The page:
Texas RHIO Provides Model for EHR Adoption

Ted Matthews, CEO at Anson General, Named “EHR Game Changer”

(Houston, November 9, 2010) – An innovative regional health information organization (RHIO), formed by four Texas hospitals, is serving as a model for electronic health record (EHR) adoption in rural health organizations across the country. The RHIO, which flipped the switch on ChartAccess® Comprehensive EHR from Prognosis Health Information Systems on October 20, is proving that small community hospitals can band together to quickly tap into the clinical and operational benefits associated with EHRs — and work toward reaching the meaningful use milestones required to receive incentive funds through the American Recovery and Reinvestment Act.

In fact, Ted Matthews, CEO of 45-bed Anson (Texas) General Hospital and one of the leaders who brought the RHIO to fruition, was recently bestowed with an “EHR Game Changers Award” from Health Data Management magazine. The recognition honors individuals who have been true game changers in the design, advocacy, deployment and development of EHR technology. Matthews, the only award winner from a rural or community hospital, joins five other distinguished healthcare information technology visionaries in receiving the honor: John Mattison, M.D., the chief medical officer at Kaiser Permanente; Doug Fridsma, M.D., acting director of the Office of Interoperability and Standards in the Office of the National Coordinator (ONC) for Health Information Technology; Mark Mulvaney, network security engineer at Boston Medical Center; Glen Tullman, CEO at Allscripts; and Vivek

Reddy, M.D., medical director of hospital information technology at the University of Pittsburgh Medical Center.

Matthews is working closely with Rick DeFoore from 25-bed Stamford (Texas) Memorial Hospital, Debra Meador from 20-bed Stonewall Memorial Hospital, Aspermont, Texas, and Randy King from 14-bed Throckmorton (Texas) County Memorial Hospital to collectively utilize the EHR technology in an effort to improve care in the region. The CEOs at the four hospitals – which are located within 35 miles of each other – put aside competitive concerns and are banding together to overcome the financial and operational hurdles typically associated with technology implementations.

To jump start the initiative, Matthews wrote a grant proposal and secured about $500,000 in funding to help overcome some of the initial obstacles to implementing an electronic records system.

The funding is just one of the ways that the RHIO members are overcoming obstacles. The four hospitals also will maximize efficiency by learning from each other and by standardizing training, protocols, procedures and policies.

“There is strength in numbers and by coming together we can accomplish so much more. Instead of developing protocols for an EHR four times, we just do it once. Instead of conducting four training programs, we have the same training program at all of the facilities,” Matthews says. “We are putting aside our competitive concern to become stronger and to better carry out our clinical care missions.”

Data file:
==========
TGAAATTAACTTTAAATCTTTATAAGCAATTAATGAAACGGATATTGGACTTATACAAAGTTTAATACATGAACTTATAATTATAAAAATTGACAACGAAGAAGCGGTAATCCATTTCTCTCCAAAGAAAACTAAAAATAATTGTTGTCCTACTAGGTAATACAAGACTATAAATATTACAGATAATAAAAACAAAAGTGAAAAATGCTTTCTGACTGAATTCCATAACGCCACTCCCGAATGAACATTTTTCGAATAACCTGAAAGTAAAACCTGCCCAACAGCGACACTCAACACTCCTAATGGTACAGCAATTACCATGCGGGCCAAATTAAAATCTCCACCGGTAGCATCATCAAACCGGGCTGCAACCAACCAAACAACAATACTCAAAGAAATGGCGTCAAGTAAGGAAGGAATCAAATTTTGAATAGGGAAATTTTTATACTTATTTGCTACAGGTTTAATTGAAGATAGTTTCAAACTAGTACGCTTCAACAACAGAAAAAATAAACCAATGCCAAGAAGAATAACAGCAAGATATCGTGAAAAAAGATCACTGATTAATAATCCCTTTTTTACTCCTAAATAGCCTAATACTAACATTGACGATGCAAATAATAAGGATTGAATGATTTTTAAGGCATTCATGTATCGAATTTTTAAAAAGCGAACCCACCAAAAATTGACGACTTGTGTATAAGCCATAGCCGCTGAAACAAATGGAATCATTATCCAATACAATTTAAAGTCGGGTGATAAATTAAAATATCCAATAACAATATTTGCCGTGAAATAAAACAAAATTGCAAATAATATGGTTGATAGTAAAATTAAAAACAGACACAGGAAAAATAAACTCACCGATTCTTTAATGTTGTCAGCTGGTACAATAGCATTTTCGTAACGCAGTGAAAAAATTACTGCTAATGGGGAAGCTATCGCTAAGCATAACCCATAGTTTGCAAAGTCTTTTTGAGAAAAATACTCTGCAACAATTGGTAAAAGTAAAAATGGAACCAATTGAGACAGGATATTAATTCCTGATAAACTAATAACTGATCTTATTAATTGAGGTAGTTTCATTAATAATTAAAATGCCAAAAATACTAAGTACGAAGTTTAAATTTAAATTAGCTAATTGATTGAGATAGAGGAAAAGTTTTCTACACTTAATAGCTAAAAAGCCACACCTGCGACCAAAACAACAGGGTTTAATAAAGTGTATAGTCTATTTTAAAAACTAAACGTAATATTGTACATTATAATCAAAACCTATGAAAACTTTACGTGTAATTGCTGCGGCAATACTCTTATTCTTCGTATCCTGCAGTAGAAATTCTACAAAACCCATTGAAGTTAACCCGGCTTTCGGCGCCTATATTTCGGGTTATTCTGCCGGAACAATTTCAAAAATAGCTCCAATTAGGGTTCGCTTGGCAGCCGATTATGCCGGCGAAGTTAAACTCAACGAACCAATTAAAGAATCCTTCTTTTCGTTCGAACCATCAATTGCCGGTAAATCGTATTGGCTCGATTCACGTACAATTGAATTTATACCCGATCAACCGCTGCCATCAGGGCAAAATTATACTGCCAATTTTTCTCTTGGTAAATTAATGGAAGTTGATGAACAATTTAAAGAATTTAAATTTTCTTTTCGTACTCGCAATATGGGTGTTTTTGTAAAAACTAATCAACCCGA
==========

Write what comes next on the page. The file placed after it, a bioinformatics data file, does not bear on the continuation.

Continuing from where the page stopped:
To support the innovative model, the hospitals are collectively tapping into ChartAccess Comprehensive EHR, a shared, web-native EHR solution. Delivered via a “cloud computing” model, where the software applications are made available as a service over an encrypted health information network, the EHR provides clinicians with a complete view of patient data to support optimal and safe clinical care. Users can simply access the system by using a standard operating system and a secure browser.

The fact that all four hospitals tap into one centralized solution remotely has made it much easier to get the system up and running. In addition, because Prognosis is hosting the solution in a HIPAA compliant environment, all applications are maintained by the ChartAcess support team, instead of by staff at each of the individual hospitals.

The EHR also is integrated with billing, laboratory, pharmacy, radiology and other ancillary systems at the different hospitals, which allows it to serve as a data repository for all clinical information. As such, the system provides a seamless continuum of care for patients, not just as they receive care in one hospital but as they receive care across the entire region. Within the year, the information also will be available electronically at outpatient clinics in the area as well, making it possible for various providers to share information seamlessly.

“Our EHR solution brings advanced functionality and features to hospitals of all sizes. The fact that these four rural hospitals are leveraging the technology to truly improve clinical care in their communities illustrates just how much can be accomplished when the right technology is utilized in the right way. We are proud that Ted Matthews chose to „change the game‟ by leveraging our system for the greater good of patients in rural Texas,” says Ramsey Evans, CEO of Prognosis Health Information Systems.

About Prognosis

Prognosis Health Information Systems, Inc., aims to improve the quality and safety of patient care in America by providing highly affordable, functional and usable information systems for hospitals. The Houston-based company, which was built by leveraging the healthcare industry experiences of a business software vendor and a medical records service and software provider, offers the information technology, service and support that makes EHR success a realistic goal for all healthcare organizations. Prognosis offers ChartAccess, a Comprehensive EHR developed by clinicians that makes it easy to afford, use, implement and maintain an electronic health records system. For more information, go to www.prognosishis.com.